Author Archives: megkirch

April 27

Half Asleep

Sleep, though one of my greatest joys in life, is frustratingly unproductive. As much as I love to curl up in bed, close my eyes and flip the off-switch on my consciousness, the realization that I spend 24-33% of my day just staring at the backs of my eyelids is exasperating. Imagine the possibilities if […]

February 24

“Work Alone” Nominated for a Lab Grammy!

The UCSD Neurosciences Graduate Program’s parody music video has been nominated for a “Lab Grammy”!!! Please vote for us here!!! Once again, a massive thanks to Micah and Alie Caldwell for their incredible editing skills and for making this happen!   Vote, vote, vote! Let’s win this!!!!!

February 09

What I learned as a ‘brain tourist’ in Japan

This article was simultaneously posted on Neurographic: https://medium.com/neurographic/what-i-learned-as-a-brain-tourist-in-japan I never would have guessed that studying the brain would take me to such interesting places. When I signed up for graduate school, I assumed that I was resigning myself to staying in the same place and doing more or less the same thing for five to six […]

December 22

Naked and Unafraid

En español Ugliest animal in the world. 2013’s “Vertebrate of the Year”. Co-star of Disney Channel’s Kim Possible. These are just a few of the naked mole rat’s most notable distinctions. However, the extent of their peculiarity and alienness is, if you would believe it, enormously under-appreciated. The more they learn, scientists across the fields […]

September 30

To See, but not to See

In 2008, a man shocked researchers when he successfully walked through a hallway cluttered with boxes, trash cans, and other junk without stumbling into anything. That may not seem terribly impressive (particularly if you’re used to navigating through a messy bedroom every night), but here’s the catch: that man was blind. That man, known as […]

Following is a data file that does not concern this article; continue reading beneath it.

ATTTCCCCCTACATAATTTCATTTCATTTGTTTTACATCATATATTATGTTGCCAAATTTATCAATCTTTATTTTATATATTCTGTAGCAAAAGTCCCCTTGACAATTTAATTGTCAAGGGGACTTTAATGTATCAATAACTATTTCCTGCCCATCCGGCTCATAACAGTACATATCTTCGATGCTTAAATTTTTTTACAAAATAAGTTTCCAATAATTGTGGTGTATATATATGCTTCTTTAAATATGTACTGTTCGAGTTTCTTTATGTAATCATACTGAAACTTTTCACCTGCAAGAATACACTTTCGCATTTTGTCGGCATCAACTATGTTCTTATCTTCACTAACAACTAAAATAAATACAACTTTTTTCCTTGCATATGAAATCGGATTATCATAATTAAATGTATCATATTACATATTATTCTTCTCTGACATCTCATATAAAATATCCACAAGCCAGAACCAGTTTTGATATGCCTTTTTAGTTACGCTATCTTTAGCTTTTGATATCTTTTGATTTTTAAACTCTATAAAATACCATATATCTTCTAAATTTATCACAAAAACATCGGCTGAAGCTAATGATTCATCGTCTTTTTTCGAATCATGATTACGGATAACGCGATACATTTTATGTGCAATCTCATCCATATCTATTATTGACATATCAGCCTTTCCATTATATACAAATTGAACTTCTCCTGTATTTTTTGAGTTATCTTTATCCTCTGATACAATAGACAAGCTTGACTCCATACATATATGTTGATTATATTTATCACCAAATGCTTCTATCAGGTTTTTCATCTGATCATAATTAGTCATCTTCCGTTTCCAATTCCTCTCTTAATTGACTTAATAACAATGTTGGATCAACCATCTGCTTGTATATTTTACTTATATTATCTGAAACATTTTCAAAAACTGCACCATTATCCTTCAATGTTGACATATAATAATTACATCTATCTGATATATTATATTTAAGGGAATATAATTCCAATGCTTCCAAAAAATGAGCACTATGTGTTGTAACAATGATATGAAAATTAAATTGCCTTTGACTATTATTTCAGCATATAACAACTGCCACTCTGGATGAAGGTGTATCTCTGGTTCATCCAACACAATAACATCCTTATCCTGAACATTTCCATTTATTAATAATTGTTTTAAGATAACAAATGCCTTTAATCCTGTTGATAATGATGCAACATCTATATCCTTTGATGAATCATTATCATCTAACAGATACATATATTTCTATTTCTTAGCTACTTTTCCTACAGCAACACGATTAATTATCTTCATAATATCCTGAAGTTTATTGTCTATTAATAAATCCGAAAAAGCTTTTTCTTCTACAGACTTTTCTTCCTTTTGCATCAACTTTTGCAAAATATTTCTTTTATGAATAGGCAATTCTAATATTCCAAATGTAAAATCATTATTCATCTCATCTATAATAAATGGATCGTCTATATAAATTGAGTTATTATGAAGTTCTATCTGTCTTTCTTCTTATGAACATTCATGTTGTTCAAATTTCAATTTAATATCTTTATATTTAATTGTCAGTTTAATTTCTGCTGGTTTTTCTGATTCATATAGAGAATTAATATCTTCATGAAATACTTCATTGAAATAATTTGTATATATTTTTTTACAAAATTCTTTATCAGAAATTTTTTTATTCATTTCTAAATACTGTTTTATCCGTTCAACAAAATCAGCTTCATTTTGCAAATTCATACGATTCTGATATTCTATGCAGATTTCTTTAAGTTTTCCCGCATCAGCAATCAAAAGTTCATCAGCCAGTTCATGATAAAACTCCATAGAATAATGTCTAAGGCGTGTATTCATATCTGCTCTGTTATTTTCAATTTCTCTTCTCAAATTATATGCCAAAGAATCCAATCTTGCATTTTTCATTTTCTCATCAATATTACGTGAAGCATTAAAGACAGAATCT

July 07

Just Keep Remembering (and Forgetting)

[En español] “I suffer from short-term memory loss. It runs in my family… At least I think it does… hm. Where are they?” Thirteen years ago, a little blue fish with a memory problem became one of the most lovable animated characters of all time. In Finding Nemo, Dory (voiced by Ellen Degeneres) constantly forgets […]

April 07

The Changing Face of Autism

[En español] Spectrum. This word could refer to electromagnetism, the colors of the rainbow, or any number of things that fall on a scale between two points. However, when I see or hear the word “spectrum”, the first things that come to my mind are the faces of people I know who struggle with social […]

December 10

A Toast to Optogenetics

[En español] “This seems rather far-fetched but it is conceivable that molecular biologists could engineer a particular cell type to be sensitive to light.” These words, published in 1999 by Francis Crick [1] (co-discoverer of the DNA double helix structure and a neuroscientist later in life) were incredibly prophetic. It did seem far-fetched, and yet, a […]

September 17

Singing in the [B]rain

Music has always wielded a disconcerting power over me. In times of overwhelming emotions, listening to a sad song or playing Chopin’s Nocturne in E-flat on the piano has propelled me into cathartic fits of sobbing. Songs with escalating intensity and complexity (such as San Fermin’s Parasites) have made me feel as if a wave […]

July 02

Turning the Brain ‘Inside Out’

[En español] Who would’ve thought that a film that takes place inside the mind of an 11-year-old girl named Riley and uses her personified emotions as the main protagonists would break the box office record for original movies and be such a worldwide sensation? From the moment I first heard about Inside Out, my own […]